“The biggest names in Hollywood want to get into games,” says Warren Spector. “Movies aren’t showing double-digit annual growth any more, the way the game industry does. People in Hollywood say, ‘Okay, four out of five games lose money, just like movies – but if I get a hit like Halo or Grand Theft Auto I can make, what, a hundred million, 200 million? And making a game costs way less than making a movie? Wow!’ So I’ve been meeting with lots of people – they’re flying me around first class – it’s just nuts.”

Hollywood is interested in Warren Spector. When he’s not running his new Junction Point Studios in Austin, Texas, the designer/producer is meeting with SoCal industry bigwigs who can write nine-figure checks. The execs know how to talk with him; Spector has a master’s degree in Radio-TV-Film from the University of Texas – Austin, where he wrote his thesis on Warner Brothers cartoons and taught courses on film production. “I know just enough to be dangerous.”

But more to the point, he has what they want. With 16 years of experience producing computer games, first for Origin (Ultima VI: The False Prophet, Ultima VII Part 2: Serpent Isle, Ultima Underworld 1 and 2, System Shock, and many more), then Looking Glass Technologies and ION Storm Austin (Deus Ex, Thief: Deadly Shadows), Spector offers what the studios prize: a track record.

“At these Hollywood meetings, the same thing has happened to me more than once, with multiple people,” he says. “I describe the game I want to do. I tell them, ‘I can deliver you a triple-A title for this cost.'” Spector names a high figure; no one has ever yet written a check that big. “They think it over. Then they say, ‘What could you do with twice as much money?’

“I think the big media players may be here to stay this time. The Hollywood establishment mostly isn’t setting up game publishing and development arms the way they have in the past; they seem more interested in partnering with people in the game business, using our expertise instead of assuming theirs translates over. It isn’t just movie studios looking to get into games, it’s the media conglomerates that own the movie studios. Also, the major agencies – CAA, ICM, and others – are moving into the game space, bringing their clout and packaging prowess. There’s a more integrated approach to things that makes me think this time it’s for real. It might even succeed.”

So we’ll continue to see publishers licensing movies and TV for adaptation as games. Is this syndrome, as some argue, strangling the industry? Does it mean the death of creative game design?

Not to Spector. More than perhaps anyone in the game business, Warren Spector sees licensing as an opportunity.

Betting Safe
If you write much about the electronic game industry, you can save time by defining certain phrases as macros in your word processor: “risk-averse publishers,” “spiraling development costs,” “studios caught in the middle,” and more. The terms pepper every discussion of the benighted state of electronic gaming. Production costs rise faster than sales, so it grows ever more expensive for newcomers to enter the market. Out of thousands of games released every year, major retailers stock fewer than 200. A game may have a shelf life measured in weeks, and the top 20 titles capture the bulk of the profits. Most of the rest fail disastrously.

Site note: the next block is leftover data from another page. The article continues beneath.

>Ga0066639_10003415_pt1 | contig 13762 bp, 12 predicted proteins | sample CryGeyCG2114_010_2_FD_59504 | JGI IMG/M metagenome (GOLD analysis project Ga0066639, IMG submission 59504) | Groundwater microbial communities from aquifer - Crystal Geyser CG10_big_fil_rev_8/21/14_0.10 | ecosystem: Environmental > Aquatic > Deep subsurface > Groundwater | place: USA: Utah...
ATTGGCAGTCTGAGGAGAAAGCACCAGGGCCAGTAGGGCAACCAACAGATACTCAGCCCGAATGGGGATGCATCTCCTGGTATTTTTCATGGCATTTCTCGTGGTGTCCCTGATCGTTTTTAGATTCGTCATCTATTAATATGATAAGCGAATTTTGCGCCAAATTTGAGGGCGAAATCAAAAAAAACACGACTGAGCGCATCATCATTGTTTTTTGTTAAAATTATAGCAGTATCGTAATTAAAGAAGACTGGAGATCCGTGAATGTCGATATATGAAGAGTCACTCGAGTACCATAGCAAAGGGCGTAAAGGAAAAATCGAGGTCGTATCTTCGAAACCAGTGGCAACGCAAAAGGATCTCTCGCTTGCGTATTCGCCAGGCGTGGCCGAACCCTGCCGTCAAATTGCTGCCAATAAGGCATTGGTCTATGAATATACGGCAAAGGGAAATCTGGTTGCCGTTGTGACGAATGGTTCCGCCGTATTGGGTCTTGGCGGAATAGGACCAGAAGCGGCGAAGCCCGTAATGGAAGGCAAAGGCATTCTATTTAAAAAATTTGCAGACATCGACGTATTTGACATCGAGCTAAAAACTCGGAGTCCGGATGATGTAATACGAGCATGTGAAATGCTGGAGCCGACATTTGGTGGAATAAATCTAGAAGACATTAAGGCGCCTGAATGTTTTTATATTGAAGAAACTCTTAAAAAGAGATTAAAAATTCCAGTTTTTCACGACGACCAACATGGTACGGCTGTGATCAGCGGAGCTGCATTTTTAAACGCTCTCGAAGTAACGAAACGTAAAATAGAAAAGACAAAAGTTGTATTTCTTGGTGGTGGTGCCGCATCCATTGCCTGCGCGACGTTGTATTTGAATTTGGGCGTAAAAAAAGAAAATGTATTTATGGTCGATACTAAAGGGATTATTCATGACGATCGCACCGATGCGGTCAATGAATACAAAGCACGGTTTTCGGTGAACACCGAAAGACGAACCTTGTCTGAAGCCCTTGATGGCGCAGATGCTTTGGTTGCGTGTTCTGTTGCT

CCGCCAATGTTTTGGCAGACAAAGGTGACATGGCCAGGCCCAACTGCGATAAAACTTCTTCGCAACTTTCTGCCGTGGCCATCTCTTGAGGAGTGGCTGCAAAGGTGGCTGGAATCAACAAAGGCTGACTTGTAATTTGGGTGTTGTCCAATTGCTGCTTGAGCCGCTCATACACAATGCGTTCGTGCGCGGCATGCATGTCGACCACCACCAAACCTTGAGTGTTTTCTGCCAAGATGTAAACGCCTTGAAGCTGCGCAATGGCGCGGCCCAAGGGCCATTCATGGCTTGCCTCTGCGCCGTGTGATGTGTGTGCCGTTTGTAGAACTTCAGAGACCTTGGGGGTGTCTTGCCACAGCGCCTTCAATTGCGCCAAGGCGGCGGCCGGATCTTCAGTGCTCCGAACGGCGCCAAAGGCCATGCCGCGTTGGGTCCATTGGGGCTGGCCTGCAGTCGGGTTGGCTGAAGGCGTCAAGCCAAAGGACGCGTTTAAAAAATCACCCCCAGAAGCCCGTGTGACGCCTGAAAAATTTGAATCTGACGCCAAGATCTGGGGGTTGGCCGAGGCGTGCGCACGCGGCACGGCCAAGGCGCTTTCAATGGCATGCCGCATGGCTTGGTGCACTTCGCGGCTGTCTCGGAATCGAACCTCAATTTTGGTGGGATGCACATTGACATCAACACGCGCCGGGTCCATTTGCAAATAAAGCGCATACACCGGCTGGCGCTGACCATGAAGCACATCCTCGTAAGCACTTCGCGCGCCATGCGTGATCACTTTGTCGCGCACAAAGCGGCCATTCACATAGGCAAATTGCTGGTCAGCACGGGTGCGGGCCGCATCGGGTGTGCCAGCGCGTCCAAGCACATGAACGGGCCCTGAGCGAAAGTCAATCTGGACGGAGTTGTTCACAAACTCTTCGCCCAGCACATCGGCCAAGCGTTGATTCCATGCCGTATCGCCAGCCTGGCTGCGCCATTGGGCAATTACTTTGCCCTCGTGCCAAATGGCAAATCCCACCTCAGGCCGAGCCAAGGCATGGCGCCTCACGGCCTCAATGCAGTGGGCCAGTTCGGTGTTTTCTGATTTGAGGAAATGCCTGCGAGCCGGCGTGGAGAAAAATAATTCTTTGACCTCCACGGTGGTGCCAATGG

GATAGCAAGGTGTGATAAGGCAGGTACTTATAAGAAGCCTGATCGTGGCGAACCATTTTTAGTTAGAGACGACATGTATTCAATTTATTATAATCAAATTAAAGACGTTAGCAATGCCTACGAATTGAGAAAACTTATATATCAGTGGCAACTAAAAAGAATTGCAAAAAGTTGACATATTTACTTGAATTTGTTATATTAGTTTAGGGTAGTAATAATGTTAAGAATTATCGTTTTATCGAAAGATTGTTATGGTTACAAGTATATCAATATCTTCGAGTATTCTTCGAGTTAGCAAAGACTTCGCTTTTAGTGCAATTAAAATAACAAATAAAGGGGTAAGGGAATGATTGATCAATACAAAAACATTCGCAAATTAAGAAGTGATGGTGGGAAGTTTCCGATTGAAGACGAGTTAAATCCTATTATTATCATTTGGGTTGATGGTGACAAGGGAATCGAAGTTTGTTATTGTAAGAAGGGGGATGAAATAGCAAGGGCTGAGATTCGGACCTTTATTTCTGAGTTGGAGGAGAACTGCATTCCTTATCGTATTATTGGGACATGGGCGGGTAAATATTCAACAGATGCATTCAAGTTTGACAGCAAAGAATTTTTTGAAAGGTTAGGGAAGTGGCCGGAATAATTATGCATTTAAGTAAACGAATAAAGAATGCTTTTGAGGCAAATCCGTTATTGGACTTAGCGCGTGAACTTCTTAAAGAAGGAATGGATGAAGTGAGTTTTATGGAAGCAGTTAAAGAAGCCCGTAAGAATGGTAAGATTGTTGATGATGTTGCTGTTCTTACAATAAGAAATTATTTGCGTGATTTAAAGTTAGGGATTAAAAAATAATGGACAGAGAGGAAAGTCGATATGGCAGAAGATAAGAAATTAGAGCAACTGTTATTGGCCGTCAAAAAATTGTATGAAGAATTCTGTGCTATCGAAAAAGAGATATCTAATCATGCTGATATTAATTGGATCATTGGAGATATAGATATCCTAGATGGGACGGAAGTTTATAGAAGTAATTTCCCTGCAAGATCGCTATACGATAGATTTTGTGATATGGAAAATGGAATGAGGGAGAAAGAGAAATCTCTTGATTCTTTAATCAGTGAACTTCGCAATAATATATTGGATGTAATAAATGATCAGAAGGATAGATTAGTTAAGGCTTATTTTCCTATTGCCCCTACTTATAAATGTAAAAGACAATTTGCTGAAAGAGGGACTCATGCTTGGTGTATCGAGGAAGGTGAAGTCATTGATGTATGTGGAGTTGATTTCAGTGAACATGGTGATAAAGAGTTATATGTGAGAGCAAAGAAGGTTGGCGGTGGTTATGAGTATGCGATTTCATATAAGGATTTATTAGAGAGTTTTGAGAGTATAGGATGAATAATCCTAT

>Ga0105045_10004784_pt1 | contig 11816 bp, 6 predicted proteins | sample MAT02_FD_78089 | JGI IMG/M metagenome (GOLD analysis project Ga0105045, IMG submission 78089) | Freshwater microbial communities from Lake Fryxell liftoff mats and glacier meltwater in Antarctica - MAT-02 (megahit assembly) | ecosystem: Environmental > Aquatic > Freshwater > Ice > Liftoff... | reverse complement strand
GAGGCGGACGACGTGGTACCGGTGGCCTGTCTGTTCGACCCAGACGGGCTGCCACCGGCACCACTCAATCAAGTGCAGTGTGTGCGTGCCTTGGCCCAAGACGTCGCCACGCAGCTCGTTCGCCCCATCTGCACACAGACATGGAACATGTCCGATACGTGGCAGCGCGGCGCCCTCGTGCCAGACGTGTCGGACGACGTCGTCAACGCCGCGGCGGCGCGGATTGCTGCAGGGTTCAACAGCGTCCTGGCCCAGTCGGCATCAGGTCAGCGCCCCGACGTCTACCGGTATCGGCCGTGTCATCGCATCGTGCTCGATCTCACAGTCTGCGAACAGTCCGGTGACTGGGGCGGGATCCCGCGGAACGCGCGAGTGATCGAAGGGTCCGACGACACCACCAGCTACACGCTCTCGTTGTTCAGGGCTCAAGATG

In this environment, the few remaining game publishers seek the known, the reliable. They seek licenses, which bring pre-sold audiences. They want developers to work on licensed games, not new concepts. “The irony,” observes Spector (among many others!), “is that The Sims wasn’t a licensed property, Grand Theft Auto wasn’t licensed, Diablo… The big hits are the original properties. But licenses are the safe bets.”

Some find this situation abominable. Not Spector. At the March 2003 Game Developers Conference in San Jose, CA, in his design keynote speech “Sequels & Adaptations: Design Innovation in a Risk-Averse World,” Spector took a pragmatic approach. Without addressing whether it was desirable to make licensed games, he argued that if developers can secure nothing but licensed projects, they should embrace the job and challenge themselves. Citing advantages a license gives, such as free marketing, fan buy-in, and “cool sandboxes to play in,” Spector advised developers to “find ways to innovate within [the] boundaries of player expectation and publisher need. Games are not driven by fiction, character or context. Games are driven by gameplay.”

Spector’s GDC keynote received strongly mixed reviews: “Half the audience reviled me for weeks after,” he says. “Half the audience hailed me as a hero. I figure that constituted a total success. I believe every word I said up on that stage, and [I] hoped to hell my beliefs would get people hopping mad and thinking.”

He got Greg Costikyan, anyway. A longtime industry gadfly and proponent of alternative ways to make and sell games – and Spector’s old prep-school buddy at the Horace Mann School in New York City – Costikyan posted a lengthy rebuttal on his blog. “[There’s] nothing wrong with sequels and licensed products – in moderation. The problem […] is that they’re beginning to overwhelm original work. Here we are, like Balboa, shocked with wild surmise as we face a vast unknown Pacific of enormous creative possibility – and all we can do is licensed drivel?”